It is beyond debate and evidenced here that a lot of understanding about Aikido is skewed. However, constructing a definitional fallacy does not constitute debate, philosophical or otherwise, or prove anything -- except that by defining terms as we like, we can reach any arbitrary conclusion we like.

Asserting that Budo="the skills" and Ki ="the skills" and that therefore Aikido = "the skills" are unwarranted narrowings of all the concepts involved -- which I happen to know because I practice them.
Well, based on all your previous conversations, in addition to some comments from people that know you, you're giving off the impression that you really don't know exactly what we're talking about. No problem... I'm sure that will be ascertained and publicized before this is all over. Maybe Ikeda Sensei should have invited you to give the kokyu instruction at Summer Camp. I'll suggest it to him.

The point I was making is sort along the lines that when the discussion is this complex and slippery one of ki/kokyu and who does it to what degree and what degree is needed in Aikido, and so on, it's difficult going.

If, as some people are suggesting, Aikido is already chock full of good Ki skills, then I'd suggest they go back and look at the archives from a year or two ago. Both AikiWeb and Aikido Journal. Look at the current books on "how to do ki" and "advanced Aikido techniques".... which don't have any explanations of how to really do these complex body mechanics.

If, on the other hand, there is not much knowledge of these skills and how to obtain them in Aikido, these open-forum discussions, getting instruction with an eye to Aikido applications, and so forth, are a lot more preferable, in my estimation, then going and taking a course in Goju Karate, Wing Chun, Systema, etc. Every substantive contribution to the conversation should be a welcome one. Every "already there in the pecking order so leave me alone with this Ki stuff" instructor should be looked at askance. IMO.

Regards,

Mike Sigman
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Old 12-27-2006, 12:14 PM   #325
Cady Goldfield
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Re: How to teach and train relaxation

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Robert Rumpf wrote:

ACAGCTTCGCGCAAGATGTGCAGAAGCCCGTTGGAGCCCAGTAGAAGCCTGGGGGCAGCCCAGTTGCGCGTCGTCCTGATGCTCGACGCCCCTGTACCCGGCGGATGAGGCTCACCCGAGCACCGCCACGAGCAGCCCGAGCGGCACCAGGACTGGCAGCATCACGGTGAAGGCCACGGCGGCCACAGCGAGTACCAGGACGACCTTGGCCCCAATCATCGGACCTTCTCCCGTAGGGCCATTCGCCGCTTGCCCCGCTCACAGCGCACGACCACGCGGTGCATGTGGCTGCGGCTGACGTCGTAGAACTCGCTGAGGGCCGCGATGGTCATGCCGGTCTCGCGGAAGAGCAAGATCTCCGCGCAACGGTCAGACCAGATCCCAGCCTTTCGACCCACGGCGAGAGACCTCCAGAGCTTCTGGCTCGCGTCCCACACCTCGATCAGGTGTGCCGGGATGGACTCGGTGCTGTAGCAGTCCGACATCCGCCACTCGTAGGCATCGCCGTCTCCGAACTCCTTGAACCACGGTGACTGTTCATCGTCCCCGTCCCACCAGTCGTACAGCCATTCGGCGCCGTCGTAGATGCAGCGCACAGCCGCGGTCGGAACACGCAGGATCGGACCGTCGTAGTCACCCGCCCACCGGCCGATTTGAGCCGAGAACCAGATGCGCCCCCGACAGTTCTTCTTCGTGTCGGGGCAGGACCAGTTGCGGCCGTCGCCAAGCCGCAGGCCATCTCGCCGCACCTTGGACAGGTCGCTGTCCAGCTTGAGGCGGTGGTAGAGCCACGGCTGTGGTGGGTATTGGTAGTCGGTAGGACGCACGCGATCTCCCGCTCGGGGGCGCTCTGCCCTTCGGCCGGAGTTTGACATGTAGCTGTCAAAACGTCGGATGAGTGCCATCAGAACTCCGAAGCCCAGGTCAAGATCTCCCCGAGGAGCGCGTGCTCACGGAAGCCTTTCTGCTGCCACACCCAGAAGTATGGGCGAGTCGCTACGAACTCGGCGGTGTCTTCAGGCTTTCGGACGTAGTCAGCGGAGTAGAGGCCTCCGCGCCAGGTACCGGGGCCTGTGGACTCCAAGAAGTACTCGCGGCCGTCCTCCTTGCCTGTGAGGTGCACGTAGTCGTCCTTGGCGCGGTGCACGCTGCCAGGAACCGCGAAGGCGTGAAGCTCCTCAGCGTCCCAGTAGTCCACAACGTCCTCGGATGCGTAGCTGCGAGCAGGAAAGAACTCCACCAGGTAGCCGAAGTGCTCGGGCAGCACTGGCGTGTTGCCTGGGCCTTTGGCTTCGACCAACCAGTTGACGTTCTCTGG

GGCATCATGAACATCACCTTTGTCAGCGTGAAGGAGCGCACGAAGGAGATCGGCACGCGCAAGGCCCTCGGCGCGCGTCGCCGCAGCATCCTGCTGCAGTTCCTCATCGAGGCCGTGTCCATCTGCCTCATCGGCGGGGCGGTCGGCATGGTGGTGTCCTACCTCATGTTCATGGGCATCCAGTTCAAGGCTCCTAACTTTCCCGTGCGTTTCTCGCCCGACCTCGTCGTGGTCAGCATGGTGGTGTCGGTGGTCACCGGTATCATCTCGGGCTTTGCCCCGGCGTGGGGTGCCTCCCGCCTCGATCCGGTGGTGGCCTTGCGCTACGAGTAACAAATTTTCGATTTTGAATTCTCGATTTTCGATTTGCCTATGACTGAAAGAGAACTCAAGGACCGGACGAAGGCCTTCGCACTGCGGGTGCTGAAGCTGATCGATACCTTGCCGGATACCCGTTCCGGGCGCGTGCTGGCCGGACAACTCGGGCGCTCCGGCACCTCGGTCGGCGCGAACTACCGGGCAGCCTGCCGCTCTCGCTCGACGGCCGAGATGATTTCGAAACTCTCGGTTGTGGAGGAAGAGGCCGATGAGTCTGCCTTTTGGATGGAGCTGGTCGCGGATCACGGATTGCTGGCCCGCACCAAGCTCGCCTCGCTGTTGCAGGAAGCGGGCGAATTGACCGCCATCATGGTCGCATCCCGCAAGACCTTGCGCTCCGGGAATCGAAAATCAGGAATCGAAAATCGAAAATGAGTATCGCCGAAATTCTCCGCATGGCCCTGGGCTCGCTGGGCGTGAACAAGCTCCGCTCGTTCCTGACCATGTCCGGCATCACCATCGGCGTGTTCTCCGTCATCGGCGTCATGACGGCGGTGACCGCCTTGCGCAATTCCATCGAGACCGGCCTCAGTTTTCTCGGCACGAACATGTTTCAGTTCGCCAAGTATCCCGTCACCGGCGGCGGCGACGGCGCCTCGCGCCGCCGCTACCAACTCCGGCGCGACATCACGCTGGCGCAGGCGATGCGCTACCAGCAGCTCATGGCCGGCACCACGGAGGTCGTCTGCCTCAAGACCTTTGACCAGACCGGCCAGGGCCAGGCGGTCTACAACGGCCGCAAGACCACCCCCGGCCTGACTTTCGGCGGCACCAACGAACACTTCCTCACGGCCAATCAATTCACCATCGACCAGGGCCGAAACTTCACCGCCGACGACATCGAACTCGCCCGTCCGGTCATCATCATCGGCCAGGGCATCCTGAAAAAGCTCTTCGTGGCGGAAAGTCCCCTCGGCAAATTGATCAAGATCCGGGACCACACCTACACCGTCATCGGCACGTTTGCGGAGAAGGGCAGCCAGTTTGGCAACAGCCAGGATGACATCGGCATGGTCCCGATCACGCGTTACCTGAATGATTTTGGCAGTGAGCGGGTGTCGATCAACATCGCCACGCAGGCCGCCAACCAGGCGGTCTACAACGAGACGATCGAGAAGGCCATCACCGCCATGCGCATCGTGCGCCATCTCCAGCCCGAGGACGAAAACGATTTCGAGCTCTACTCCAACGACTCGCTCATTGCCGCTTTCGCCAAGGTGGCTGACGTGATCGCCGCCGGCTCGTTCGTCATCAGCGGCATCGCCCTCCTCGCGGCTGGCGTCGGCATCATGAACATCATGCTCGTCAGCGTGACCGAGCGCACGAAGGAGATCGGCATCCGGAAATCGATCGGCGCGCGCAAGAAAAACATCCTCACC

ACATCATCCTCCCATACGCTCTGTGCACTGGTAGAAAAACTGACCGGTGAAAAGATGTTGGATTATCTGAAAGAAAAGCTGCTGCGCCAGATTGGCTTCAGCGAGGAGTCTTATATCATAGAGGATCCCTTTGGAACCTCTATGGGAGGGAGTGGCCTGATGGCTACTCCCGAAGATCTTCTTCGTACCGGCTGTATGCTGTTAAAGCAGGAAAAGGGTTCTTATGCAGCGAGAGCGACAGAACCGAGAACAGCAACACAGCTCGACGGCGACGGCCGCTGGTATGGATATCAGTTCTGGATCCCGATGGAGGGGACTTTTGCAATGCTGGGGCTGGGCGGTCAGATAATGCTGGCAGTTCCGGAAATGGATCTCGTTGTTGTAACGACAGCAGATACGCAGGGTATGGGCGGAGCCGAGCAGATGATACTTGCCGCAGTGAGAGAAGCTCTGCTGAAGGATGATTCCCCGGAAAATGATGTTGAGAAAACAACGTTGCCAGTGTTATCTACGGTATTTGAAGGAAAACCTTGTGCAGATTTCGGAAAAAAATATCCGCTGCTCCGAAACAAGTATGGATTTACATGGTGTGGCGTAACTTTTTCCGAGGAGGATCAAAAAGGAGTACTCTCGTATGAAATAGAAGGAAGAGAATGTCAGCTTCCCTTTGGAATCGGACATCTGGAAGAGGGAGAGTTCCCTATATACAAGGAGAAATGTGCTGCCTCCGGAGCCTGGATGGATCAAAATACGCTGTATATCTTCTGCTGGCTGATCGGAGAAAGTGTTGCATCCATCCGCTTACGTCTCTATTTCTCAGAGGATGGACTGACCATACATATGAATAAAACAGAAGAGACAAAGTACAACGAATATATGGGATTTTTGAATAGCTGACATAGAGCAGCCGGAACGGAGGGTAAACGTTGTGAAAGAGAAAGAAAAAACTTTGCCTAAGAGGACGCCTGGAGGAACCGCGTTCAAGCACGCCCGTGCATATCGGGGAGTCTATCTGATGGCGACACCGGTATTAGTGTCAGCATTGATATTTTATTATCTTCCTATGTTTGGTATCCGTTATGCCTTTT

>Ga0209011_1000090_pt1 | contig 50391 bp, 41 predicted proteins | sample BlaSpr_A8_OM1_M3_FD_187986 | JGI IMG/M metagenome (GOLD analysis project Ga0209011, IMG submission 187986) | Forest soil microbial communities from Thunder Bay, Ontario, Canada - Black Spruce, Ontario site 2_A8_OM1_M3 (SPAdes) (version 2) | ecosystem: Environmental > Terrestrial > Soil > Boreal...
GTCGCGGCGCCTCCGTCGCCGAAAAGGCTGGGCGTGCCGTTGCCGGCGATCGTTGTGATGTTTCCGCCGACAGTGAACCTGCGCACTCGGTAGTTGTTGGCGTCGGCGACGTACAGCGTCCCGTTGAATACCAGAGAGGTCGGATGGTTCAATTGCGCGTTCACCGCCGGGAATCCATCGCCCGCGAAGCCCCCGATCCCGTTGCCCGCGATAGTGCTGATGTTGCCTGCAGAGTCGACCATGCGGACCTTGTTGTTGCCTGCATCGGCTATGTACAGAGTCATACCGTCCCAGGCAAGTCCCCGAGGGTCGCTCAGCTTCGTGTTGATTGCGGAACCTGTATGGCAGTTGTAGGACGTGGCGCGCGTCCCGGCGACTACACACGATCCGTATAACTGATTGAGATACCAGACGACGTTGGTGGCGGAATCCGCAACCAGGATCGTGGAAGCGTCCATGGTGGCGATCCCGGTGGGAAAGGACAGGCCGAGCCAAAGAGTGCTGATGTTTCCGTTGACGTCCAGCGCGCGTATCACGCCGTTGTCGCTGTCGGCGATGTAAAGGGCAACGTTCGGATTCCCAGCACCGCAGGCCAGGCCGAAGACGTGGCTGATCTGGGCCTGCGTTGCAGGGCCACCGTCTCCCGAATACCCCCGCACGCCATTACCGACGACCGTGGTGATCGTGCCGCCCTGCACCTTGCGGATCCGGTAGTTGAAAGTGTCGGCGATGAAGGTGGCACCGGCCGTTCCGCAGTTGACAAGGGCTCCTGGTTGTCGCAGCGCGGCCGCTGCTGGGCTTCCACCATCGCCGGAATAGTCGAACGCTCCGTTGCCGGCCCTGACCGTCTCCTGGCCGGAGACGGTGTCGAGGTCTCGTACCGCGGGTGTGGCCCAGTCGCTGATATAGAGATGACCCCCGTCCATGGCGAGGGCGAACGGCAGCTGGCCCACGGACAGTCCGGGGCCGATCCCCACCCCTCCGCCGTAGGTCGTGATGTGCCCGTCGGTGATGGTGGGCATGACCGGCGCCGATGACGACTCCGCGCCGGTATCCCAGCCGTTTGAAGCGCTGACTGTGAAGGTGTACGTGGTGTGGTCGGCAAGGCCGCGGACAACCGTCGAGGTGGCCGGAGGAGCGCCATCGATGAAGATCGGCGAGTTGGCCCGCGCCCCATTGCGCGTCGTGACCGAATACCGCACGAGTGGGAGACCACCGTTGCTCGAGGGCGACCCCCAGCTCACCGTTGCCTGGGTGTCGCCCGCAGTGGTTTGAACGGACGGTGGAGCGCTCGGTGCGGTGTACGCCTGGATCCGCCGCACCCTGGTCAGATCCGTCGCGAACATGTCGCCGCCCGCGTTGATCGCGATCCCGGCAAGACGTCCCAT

I agree with all of this. This is why I think highly of what the Ki Society has to offer (in the ideal world), as I mentioned in my above post (and have said numerous times before). You are the one who has told me that this stuff is not practiced in modern Aikido at all and that "Dan has done things never recorded before by Aikidoka" (or something like that). I respectfully disagree, but that's ok.. For what its worth, the Ki Society also has the advantage of not being located solely in Massachusetts, Durango, or whatever sundry places the non-Aikido people here are at.
True, I'd said some thangs... ... but meant mainstream aikido. Which does constitute most aikido. Again, it's not because these are magical secrets, but just that they have been sidelined or inadvertantly lost from the curriculum. It's been stated many times that those who may have "gotten it" from Ueshiba didn't pass it to their students either by choice, by inability to transmit, or by lack of ability by the students. Others went outside aikido to get it and bring it back, Shioda and Tohei, for instance, but there was a limit to the number of even their students who seem to have been able to fully receive the skills.

And to go back to one of Justin's comments about K. Ueshiba -- it might occur to some that just because one is the son of the Big Honcho of a discipline or art, doesn't mean that he will be comprehend (or even, dare I say, be given) the complete system. This has happened universally throughout the world of crafta and disciplines. It happened in crafter's guilds, martial arts, science, music and art, where the crafty ol' master didn't give even his kids the deepest tricks of his trade. Or, the kids just didn't "get it" because it was beyond their abilities. The passed on what they could to the best of their ability.

I expect the flames to flare momentarily...

Quote:
I also think that there are more options than those you listed above in terms of responses, which I have learned about (and continue to learn about) from my Aikido classes and life but I expect that this training would help with the implementation and awareness of those, too. So would weight training. So would judo. So would karate. So would kendo. Granted, I think the internal skills are more... special... This is again why I have interest in this stuff: from the Aikido perspective.